Renewing and modernizing an old wrench

I have not worked with this wrench, but I opined based on its thin structure, especially the lower threaded rod that can not tolerate a high pressure.

Based on a visual investigation; the monkey wrench seems so much resistant and powered than this one.

Of course I don’t know, whether this wrench is called monkey wrench or not, but it seems very strong and resistant

from my example posted further above, you always put the pressure on the thick side of the wrench and rotate in this direction, there is not much pressure on the other side other than holding the wrench together. rotating in the other direction will not work well and is not meant to be handled that way, the jaws and the entire structure, mechanics are built to be handled one way, thats why i am saying it may look deceiving

your wrench looks like its for a complete different user case, you would not be able to mount or demount any large pipes if any at all, flat jaws are just not right for that. it looks more like for mounting cast iron fittings and taps, or anything which has flattish sides. for bolts and nuts it might work too but that might not be so good for the nuts.

I understood. So the position of the t-rex wrench should be changed up to down, and down to up for opening or closing a pipe, as the pressure is imposed on the upper handle in the picture.

However, I didn’t deny the t-rex advantages. If it was not a useable wrench for some tasks, it would never manufactured. I only was doubtful about its resistant compared with the monkey wrench. So you believe, it is not weaker than other pipe wrenches.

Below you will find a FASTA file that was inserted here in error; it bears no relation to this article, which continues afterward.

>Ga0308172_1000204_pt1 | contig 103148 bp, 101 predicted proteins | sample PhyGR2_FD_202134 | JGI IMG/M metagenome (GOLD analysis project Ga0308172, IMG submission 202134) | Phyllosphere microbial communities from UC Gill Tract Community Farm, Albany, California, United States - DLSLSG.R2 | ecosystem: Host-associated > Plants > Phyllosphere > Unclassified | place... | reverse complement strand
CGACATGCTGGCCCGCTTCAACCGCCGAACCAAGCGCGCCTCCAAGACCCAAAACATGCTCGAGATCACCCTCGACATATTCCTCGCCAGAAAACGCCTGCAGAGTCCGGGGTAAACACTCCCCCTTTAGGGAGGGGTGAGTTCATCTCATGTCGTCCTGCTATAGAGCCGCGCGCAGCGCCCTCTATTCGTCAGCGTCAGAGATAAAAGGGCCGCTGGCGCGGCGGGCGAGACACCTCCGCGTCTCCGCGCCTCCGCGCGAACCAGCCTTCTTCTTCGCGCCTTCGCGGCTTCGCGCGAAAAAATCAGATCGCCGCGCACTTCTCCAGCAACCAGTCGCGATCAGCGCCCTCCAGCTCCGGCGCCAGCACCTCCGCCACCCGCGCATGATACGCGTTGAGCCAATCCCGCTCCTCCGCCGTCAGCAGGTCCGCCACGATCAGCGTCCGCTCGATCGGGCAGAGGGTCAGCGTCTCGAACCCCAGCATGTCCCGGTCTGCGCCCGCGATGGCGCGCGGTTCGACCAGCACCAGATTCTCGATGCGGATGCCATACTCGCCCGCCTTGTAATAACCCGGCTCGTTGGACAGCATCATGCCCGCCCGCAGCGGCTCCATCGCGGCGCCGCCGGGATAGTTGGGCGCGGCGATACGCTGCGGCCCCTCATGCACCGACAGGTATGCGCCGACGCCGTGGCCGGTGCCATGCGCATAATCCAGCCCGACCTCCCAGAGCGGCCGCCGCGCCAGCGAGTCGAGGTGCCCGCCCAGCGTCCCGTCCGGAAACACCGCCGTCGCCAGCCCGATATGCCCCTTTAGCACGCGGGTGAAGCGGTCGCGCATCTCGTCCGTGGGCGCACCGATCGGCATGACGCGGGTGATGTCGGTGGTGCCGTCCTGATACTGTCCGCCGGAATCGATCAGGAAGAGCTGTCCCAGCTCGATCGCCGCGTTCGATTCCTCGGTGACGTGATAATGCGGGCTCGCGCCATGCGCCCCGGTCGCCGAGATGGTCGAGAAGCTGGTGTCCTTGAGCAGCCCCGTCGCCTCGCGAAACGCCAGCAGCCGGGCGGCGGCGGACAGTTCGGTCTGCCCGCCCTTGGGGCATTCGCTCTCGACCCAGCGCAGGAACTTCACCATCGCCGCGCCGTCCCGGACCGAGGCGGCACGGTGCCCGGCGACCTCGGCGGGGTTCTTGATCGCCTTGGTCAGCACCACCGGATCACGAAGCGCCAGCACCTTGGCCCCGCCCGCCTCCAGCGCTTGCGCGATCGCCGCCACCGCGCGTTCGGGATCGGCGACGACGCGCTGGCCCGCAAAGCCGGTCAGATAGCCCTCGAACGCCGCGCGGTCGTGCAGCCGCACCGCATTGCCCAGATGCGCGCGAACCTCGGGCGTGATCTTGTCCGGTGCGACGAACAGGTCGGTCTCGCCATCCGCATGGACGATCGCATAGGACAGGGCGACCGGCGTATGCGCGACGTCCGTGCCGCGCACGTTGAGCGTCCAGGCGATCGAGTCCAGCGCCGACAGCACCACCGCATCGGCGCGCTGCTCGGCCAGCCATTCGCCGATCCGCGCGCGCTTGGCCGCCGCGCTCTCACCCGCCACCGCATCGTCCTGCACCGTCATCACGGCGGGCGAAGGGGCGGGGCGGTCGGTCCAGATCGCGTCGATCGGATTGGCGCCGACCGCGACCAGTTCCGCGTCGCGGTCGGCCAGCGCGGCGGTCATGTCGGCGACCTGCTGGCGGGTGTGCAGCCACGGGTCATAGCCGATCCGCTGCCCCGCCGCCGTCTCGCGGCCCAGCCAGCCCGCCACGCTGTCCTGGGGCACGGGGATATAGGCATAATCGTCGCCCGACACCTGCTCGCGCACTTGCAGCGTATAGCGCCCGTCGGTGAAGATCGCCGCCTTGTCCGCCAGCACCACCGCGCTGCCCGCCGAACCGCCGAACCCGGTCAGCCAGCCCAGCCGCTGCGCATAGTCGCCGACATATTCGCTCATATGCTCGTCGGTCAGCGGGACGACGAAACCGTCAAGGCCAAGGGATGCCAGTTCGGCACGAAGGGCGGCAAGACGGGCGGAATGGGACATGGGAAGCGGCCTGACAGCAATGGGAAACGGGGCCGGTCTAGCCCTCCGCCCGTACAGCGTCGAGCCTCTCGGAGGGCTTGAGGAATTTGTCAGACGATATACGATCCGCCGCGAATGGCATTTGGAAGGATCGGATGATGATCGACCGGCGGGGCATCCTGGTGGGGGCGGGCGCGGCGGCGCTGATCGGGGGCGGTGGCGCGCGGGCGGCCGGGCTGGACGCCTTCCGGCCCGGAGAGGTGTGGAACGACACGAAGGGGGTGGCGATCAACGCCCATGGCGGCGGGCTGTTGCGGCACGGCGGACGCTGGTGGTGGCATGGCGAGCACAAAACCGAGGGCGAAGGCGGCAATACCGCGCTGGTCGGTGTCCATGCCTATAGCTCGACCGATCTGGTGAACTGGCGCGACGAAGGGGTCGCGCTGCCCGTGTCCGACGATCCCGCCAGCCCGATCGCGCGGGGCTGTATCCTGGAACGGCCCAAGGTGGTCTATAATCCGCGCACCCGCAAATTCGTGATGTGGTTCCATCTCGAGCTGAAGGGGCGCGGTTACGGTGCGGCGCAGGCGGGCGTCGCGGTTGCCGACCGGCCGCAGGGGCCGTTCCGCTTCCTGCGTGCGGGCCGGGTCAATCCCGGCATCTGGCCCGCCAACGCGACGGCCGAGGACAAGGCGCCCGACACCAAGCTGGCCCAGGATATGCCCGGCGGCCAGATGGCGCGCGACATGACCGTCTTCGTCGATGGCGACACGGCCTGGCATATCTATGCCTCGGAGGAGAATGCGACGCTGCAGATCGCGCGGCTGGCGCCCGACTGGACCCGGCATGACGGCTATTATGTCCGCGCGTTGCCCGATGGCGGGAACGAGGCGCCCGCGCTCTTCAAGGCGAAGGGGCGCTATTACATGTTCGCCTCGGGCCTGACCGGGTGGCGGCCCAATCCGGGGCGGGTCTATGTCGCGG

Okay :slight_smile:

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i had to reread again :monkey: are you actually referring to the apprentice?

That would be disrespectful. :see_no_evil: :hear_no_evil: :speak_no_evil:

oh come on, i can remember we also had some handles, apprentice years were tough times :wink: being a monkey would be far from an insult then :smile:

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…And in Denmark the crescent wrench is referred to as a “svensknøgle” - Swedish key/wrench. Probably because most of our crescent wrenches are from the Swedish company Bahco, who made a 100 million of them… After some inventions and patents by the Swede Johan Petter Johansson around 1892. Johan Petter Johansson - Wikipedia